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A Few Peppers From A Lousy Harvest Complements of Dow Agriscience

Thanks to Dow’s wonderful poison called aminopyralid, all of my pepper plants were deformed and stunted and most of them died.  A very few recovered enough to produce a few little peppers.  Here are some of that very few:

a lousy aminopyralid pepper harvest

(That lime isn’t part of the harvest – it’s part of the home made salsa!!)  By this time in the season, I should have 5 gallon pails full of peppers.  Ha, not this year.  Thanks Dow!  By the way, their rep never got back with me.  Gave me a song and dance like dow really cared about how their poisons are destroying innocent folks’ compost piles – they don’t care about anything but their bottom line.  Dow is now in the same file as evil Monsanto.

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Sprouting Honeysuckle

We cut down some little trees that had honeysuckle growing on them.  I decided to try to sprout the honeysuckle.  Some parts of the vines were woody and some parts were soft and green.  I sliced the vines into 6 to 8 inch sections, dipped them into rooting hormone and placed them into a deep starter tray with regular potting soil.  A bit over half of the cuttings look like they made it.  Neither of the woody pieces rooted.

And the roots:

honey suckle roots

I think that I’ll wait until next spring to plant these little plants in the wild.  Hopefully I’ll have my greenhouse moved over by then and I can leave them in it overwinter.  This is the first time that I have rooted honeysuckle and I’ll just have to see how it does.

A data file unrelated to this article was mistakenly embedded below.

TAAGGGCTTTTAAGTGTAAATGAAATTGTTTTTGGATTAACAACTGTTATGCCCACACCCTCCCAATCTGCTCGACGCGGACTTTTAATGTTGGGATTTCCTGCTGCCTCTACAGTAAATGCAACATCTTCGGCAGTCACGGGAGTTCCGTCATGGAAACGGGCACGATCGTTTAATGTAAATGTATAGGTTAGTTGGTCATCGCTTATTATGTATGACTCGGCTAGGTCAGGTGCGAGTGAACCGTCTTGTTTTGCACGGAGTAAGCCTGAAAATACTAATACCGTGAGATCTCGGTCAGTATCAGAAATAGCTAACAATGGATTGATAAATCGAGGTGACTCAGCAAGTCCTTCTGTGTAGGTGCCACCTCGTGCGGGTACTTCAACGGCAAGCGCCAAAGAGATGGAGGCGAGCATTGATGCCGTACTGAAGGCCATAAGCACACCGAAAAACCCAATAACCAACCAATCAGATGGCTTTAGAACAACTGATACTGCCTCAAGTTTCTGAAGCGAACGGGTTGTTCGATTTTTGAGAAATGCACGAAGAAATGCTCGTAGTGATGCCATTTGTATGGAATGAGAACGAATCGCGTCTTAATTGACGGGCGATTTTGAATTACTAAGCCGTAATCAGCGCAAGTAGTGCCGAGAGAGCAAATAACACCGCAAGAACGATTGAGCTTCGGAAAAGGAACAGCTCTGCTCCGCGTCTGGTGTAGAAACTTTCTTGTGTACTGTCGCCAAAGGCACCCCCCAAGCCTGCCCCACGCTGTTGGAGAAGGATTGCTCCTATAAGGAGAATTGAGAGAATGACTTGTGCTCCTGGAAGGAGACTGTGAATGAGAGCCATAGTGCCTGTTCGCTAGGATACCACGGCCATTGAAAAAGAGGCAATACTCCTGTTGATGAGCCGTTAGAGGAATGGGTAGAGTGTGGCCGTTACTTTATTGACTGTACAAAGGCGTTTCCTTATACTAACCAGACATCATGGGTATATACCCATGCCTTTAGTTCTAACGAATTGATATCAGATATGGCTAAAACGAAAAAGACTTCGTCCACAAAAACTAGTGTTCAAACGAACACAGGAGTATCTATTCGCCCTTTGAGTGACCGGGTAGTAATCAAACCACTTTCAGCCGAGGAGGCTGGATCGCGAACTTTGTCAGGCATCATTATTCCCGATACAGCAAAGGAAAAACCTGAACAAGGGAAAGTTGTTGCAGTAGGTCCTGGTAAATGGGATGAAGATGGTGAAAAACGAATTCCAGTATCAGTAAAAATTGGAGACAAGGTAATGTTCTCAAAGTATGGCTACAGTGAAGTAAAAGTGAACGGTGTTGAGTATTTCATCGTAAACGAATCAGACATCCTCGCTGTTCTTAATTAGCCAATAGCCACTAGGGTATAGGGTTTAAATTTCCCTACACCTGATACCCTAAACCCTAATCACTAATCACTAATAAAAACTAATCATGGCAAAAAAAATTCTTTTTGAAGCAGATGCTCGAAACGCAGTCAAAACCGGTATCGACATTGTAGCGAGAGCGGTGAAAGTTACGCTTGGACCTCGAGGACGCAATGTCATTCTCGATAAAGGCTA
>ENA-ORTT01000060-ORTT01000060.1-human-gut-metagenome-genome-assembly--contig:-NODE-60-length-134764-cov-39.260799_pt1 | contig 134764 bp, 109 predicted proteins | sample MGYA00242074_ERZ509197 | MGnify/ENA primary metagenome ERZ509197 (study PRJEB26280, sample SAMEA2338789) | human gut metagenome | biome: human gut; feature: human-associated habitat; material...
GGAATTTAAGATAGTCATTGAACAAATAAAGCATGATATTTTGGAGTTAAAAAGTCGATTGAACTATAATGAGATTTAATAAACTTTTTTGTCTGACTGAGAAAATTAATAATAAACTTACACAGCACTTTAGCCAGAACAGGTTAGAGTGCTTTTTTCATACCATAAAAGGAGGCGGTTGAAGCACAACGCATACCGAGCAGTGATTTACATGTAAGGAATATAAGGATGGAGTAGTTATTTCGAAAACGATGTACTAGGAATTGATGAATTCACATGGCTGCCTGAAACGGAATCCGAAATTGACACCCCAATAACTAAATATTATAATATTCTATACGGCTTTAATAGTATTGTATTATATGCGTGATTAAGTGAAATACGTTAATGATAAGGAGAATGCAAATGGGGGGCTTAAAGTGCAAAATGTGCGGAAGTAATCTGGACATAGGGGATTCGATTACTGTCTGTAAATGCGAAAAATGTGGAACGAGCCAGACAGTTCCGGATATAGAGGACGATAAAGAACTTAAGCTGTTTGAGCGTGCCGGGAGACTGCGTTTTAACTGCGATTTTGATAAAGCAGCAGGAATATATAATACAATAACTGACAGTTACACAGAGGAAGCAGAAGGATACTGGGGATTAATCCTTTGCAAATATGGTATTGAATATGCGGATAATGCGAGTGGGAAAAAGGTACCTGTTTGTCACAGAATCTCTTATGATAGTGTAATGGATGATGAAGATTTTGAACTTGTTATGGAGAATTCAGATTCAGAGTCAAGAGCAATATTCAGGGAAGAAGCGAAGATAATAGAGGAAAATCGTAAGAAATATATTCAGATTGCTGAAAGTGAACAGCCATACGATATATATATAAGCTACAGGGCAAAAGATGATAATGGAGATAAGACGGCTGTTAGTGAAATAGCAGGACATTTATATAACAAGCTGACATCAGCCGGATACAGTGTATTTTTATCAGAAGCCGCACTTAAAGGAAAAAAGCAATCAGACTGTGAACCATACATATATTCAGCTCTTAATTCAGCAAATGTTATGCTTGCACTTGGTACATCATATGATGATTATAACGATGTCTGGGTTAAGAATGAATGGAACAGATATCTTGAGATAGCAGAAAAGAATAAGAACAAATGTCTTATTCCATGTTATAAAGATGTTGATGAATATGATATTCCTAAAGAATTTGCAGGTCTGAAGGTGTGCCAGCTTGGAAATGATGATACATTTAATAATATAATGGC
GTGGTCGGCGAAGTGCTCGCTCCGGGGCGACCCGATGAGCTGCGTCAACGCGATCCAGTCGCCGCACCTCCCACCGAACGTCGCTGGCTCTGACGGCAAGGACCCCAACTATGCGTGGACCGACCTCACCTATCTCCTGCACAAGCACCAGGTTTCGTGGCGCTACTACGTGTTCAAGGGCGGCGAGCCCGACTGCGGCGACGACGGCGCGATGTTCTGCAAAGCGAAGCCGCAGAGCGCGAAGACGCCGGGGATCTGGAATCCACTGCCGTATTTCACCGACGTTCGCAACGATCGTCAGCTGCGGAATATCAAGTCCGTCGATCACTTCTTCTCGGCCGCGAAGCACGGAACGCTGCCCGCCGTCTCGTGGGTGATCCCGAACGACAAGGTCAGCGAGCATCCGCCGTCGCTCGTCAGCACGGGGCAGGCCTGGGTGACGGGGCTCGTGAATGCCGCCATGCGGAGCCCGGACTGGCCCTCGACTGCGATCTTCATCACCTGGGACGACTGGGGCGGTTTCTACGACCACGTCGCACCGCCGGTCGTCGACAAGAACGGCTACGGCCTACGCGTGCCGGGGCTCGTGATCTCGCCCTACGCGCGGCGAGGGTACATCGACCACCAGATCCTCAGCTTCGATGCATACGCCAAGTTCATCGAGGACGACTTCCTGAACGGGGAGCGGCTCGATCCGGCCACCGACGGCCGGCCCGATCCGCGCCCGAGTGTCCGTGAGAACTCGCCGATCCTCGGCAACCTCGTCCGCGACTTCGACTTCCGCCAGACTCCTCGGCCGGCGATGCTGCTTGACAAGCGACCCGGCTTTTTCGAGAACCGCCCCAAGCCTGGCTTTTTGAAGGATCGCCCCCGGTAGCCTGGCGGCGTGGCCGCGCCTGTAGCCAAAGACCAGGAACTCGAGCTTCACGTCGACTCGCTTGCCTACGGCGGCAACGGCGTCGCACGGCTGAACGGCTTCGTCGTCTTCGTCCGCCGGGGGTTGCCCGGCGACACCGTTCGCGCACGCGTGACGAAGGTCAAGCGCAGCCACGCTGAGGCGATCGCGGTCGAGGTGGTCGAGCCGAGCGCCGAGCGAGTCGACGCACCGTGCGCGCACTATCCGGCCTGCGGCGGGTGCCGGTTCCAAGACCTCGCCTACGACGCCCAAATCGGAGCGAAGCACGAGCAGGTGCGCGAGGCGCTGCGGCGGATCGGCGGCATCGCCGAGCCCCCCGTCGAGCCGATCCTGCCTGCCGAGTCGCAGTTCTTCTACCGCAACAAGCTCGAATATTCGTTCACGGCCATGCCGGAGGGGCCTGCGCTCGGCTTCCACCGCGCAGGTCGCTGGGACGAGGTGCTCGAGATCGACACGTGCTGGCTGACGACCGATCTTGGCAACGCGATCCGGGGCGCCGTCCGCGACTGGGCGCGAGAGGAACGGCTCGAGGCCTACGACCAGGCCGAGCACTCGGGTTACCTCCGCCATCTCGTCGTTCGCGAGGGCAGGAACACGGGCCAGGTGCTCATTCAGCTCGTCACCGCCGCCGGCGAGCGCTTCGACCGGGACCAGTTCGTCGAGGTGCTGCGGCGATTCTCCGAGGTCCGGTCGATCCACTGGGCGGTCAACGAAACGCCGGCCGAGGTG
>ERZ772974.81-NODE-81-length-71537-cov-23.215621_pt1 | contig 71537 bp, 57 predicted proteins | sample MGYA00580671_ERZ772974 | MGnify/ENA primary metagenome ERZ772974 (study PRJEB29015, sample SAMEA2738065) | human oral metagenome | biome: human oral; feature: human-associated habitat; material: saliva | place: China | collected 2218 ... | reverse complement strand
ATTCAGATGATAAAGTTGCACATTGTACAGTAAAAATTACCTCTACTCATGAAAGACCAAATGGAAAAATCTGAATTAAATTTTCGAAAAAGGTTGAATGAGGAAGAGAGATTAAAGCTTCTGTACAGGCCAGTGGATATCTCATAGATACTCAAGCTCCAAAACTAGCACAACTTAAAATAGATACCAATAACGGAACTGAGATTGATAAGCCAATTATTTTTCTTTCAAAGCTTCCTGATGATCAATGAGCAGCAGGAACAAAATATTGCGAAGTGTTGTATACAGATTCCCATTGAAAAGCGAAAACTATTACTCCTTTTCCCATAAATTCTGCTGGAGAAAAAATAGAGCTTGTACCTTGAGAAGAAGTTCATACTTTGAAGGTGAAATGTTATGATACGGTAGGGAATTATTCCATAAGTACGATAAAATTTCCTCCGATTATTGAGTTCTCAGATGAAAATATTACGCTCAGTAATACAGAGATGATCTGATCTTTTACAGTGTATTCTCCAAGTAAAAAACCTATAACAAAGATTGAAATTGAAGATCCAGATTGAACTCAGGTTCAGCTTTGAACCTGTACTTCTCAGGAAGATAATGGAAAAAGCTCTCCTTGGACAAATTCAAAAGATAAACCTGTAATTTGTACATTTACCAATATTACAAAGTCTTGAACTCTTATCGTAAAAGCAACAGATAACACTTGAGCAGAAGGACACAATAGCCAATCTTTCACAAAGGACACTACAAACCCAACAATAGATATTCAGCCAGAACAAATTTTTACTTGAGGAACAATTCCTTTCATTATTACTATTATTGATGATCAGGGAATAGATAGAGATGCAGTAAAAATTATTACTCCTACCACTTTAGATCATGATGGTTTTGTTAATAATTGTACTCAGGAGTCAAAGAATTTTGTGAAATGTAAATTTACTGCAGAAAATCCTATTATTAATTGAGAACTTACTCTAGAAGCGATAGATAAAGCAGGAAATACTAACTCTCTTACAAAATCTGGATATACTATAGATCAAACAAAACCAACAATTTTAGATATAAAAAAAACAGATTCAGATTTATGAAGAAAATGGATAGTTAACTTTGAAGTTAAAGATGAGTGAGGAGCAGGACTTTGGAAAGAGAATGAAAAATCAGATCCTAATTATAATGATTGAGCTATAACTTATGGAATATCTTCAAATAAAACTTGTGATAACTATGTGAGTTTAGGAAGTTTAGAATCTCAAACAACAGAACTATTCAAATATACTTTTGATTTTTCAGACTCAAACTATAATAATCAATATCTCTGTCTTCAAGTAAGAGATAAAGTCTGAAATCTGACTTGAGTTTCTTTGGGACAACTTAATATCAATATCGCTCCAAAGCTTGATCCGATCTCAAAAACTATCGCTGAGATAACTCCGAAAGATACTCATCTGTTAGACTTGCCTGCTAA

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Garden Salsa

Isn’t this pretty – the beginnings of garden salsa.

garden salsa

The problem is that, thanks to Dow Agriscience’s total lack of stewardship and concern for home gardeners.  The peppers are mostly store bought – thanks to Dow, very, very few of my peppers survived long enough to produce a single pepper.  Also thanks to Dow, the tomatoes are not going to be garden tomatoes because Dow’s wonderful herbicide destroyed my tomatoes before they had a chance.  Add to the financial loss that Dow has caused me, I have to purchase new heirloom pepper seeds because all of my plants are defective.

I am going to have to put Dow in the same category as evil Monsanto.

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I Think My Pine Tree Seedlings Are Actually Cedar Trees – Yuck

I have been digging up little tree sprouts that I thought were pine trees.  Well, after doing some research – after watching these trees grow a bit – I have come to realize that most of the seedlings that I thought were Pine trees are probably cedar seedlings.  Big disappointment.  I like pine trees and greatly dislike cedar trees.  Looks like most of these seedlings are going into the compost.

I have circled the one pine tree – it is in front.  Although it looks faded out, it is really light green.  So, pine trees have inch long leaves while cedar trees have a bit longer than quarter inch ‘leaves’.

pine tree seedlings are actually cedar trees

Big disappointment!  I am trying to figure out how I can get a few hundred pine seeds this fall.  I am certainly NOT going to climb a tall pine tree to pick the pine cones before they open and spill their seeds all over the place.

Well, now I know what seedlings to NOT dig up and put in my tree trays.